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Nola fans career-high 12 in win vs. Giants

Right-hander's changeup evolving into a dominant pitch; Phillies homer 3 times
May 8, 2018

PHILADELPHIA -- Every five days it seems Aaron Nola is punishing the best, most experienced hitters in baseball. Aces do that.Nola struck out a career-high 12 batters in seven innings Tuesday night in a 4-2 victory over the Giants at Citizens Bank Park. He allowed just five hits and one

PHILADELPHIA -- Every five days it seems Aaron Nola is punishing the best, most experienced hitters in baseball. Aces do that.
Nola struck out a career-high 12 batters in seven innings Tuesday night in a 4-2 victory over the Giants at Citizens Bank Park. He allowed just five hits and one run. But, really, Nola pitched much better than his line indicated, as Aaron Altherr, Jorge Alfaro and Carlos Santana hit solo home runs to keep the Phillies within a half-game of first place in the National League East.

"They were feeling pretty good coming out of my hand," Nola said about his fastball, curveball and changeup.
No kidding. Nola got a career-high 26 swings and misses on 109 pitches. It ranks third among Phillies starters since pitch tracking began in 2008. Vince Velasquez had 27 in his 16-strikeout shutout against the Padres on April 14, 2016. Cole Hamels had 27 in his no-hitter against the Cubs on July 25, 2015.
Nola's 26 are the second most in baseball this season. Mariners right-hander James Paxton, who threw a no-hitter Tuesday, had 31 in a 16-strikeout effort in seven scoreless innings last Wednesday against the A's.

"When you're throwing out names like McCutchen and Posey and Belt and Longoria, you know you're in for it," Phils manager Gabe Kapler said about the Giants' lineup. "These are All-Stars and borderline Hall of Famers that they're running out there. So, yeah, this is a tremendous lineup over there, and it's pretty impressive to see Noles get some of those swings."
Somebody afterward asked Nola if Tuesday might have been the best start of his career.
Nola chuckled.
"I don't know," he said. "I mean, I don't really look at it that way. I mean, this one is done now."
But the way Nola's changeup has emerged as a dominant pitch, it is not a stretch to say these types of starts could become routine, much like Roy Halladay, Cliff Lee and Cole Hamels churned out strong starts every five days for years.
Nola threw his changeup 25 times to the Giants. They swung and missed the pitch 10 times. He got 11 swings and misses on the changeup last week against the Marlins. Nola never got more than seven in any previous starts in his career.

"In the past several games, I feel like it's the best it's been in my career, especially since I've been up here," Nola said. "As a starter, I think it's crucial to have three pitches, and a lot of guys do. I think the changeup is one of the better pitches a starter can have."
Nola always has been known as a pitcher with excellent command of his fastball and a nasty sweeping curveball.
Now hitters have to worry about a changeup, too.
"He was throwing a couple of different fastballs, commanded the changeup pretty well and dropped in breaking balls," Giants catcher Buster Posey said. "Yeah, he was pretty good tonight."
"He makes it easy," Alfaro said. "We're not afraid to call any pitch because we know he's going to execute it. It's been like that the whole time."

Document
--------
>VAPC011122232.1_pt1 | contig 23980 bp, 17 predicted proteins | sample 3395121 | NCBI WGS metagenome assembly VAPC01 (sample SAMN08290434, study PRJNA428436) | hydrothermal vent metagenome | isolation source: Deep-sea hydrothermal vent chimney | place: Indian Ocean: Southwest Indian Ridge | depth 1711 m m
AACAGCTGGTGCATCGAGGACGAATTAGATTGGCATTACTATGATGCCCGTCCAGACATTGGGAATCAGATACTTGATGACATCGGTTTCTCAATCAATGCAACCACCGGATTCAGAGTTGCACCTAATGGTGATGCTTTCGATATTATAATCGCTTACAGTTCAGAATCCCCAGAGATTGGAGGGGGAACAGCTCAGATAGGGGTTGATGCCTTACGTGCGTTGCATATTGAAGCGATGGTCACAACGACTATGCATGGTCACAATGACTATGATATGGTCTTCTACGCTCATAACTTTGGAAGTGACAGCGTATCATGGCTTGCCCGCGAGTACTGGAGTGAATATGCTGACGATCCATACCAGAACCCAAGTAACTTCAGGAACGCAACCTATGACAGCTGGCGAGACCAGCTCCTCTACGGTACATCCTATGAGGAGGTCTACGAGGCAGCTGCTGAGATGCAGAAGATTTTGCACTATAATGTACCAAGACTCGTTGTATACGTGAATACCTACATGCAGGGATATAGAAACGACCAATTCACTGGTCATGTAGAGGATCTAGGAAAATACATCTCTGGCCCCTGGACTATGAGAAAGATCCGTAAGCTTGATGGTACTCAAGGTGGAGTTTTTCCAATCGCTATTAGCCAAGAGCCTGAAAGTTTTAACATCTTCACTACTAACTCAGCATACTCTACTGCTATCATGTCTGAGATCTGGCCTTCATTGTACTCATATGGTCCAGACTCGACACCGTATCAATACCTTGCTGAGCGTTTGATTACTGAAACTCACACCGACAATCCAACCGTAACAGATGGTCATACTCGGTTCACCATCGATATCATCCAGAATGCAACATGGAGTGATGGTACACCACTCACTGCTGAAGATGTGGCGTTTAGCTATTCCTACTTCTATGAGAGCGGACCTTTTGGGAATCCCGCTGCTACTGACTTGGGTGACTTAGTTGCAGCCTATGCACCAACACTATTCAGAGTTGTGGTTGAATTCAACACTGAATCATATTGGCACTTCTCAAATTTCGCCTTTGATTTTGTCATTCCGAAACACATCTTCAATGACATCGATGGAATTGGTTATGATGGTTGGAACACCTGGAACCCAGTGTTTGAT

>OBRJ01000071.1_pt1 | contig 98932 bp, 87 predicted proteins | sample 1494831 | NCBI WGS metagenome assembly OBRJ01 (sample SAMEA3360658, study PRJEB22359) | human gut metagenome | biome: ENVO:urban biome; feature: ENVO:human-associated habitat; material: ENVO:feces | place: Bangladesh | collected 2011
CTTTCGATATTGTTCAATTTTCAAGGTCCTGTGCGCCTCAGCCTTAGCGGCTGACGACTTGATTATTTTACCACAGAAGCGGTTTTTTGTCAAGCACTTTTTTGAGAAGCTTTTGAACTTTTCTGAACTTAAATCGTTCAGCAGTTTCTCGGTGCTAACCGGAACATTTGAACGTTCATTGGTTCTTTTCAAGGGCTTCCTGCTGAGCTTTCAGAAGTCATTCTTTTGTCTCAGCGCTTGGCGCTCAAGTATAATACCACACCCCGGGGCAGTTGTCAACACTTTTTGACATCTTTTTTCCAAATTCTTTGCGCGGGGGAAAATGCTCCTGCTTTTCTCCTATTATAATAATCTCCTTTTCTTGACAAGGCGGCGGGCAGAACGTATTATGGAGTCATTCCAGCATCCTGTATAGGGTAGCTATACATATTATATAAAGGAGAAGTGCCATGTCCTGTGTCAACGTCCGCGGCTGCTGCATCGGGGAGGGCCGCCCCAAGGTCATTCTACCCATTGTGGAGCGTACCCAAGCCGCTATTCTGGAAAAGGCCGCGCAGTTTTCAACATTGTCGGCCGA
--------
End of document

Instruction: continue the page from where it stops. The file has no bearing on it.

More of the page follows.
And there is no reason to think it will not continue.

Tommy Hunter recorded the third out in the eighth inning, then struck out left-handed-hitting Brandon Belt to start the ninth. Kapler removed Hunter for right-hander Hector Neris, who blew a one-run lead in the ninth inning Sunday against the Nationals. Kapler got booed, but Neris struck out Evan Longoria swinging and Brandon Crawford looking on splitters to end the game.
"This was really like the Hunter-Belt matchup," Kapler said about starting the ninth with Hunter.
So it had nothing to do with Neris' blown save Sunday?
"I'd say one thing had absolutely nothing to do with the other," Kapler said. "Nothing at all."

Phillies center fielder Odubel Herrera singled to center field in the third inning to score Cesar Hernandez and hand the Phils a 3-1 lead. It extended Herrera's on-base streak to 37 games.

Santana hit two balls hard for outs in his first two plate appearances before he launched a solo home run to right field in the sixth inning. The homer left his bat at 106.8 mph and travelled a projected 384 feet, according to Statcast™. It also had a 38-degree launch angle, making it the highest Phillies' homer of the season.
Santana hit .153 with two homers, 11 RBIs and a .571 OPS through the end of April. He has seven extra-base hits and a 1.014 OPS in seven games this month.

"Sometimes I'm not going to be perfect. Sometimes I'll have a bad day, I'll make a mistake with one pitch or whatever. Today I came in positive. I came in aggressive to help the team, and I attacked the hitters with my pitches." -- Neris, on rebounding from Sunday's blown save
The Phils lost just their second challenge in 12 opportunities this season, when they challenged a pickoff play in the top of the fifth inning. They thought Nola picked off Gregor Blanco, with Santana's glove grazing Blanco's right arm as he dove to first base. But replay proved inconclusive and the call stood.

In the end, it did not matter. Nola picked off Blanco later to end the inning.

Phillies right-hander Nick Pivetta (1-2, 4.76 ERA) hopes to bounce back from the worst start of his career in Wednesday night's 7:05 p.m. ET game against the Giants at Citizens Bank Park. Pivetta lasted just 11 batters in Friday's loss to the Nationals. He had a 2.79 ERA in his previous five starts, striking out 31 and walking five in 29 innings. Chris Stratton (3-2, 3.99 ERA) will start for San Francisco.

Todd Zolecki has covered the Phillies since 2003, and for since 2009. Follow him on Twitter and Facebook and listen to his podcast.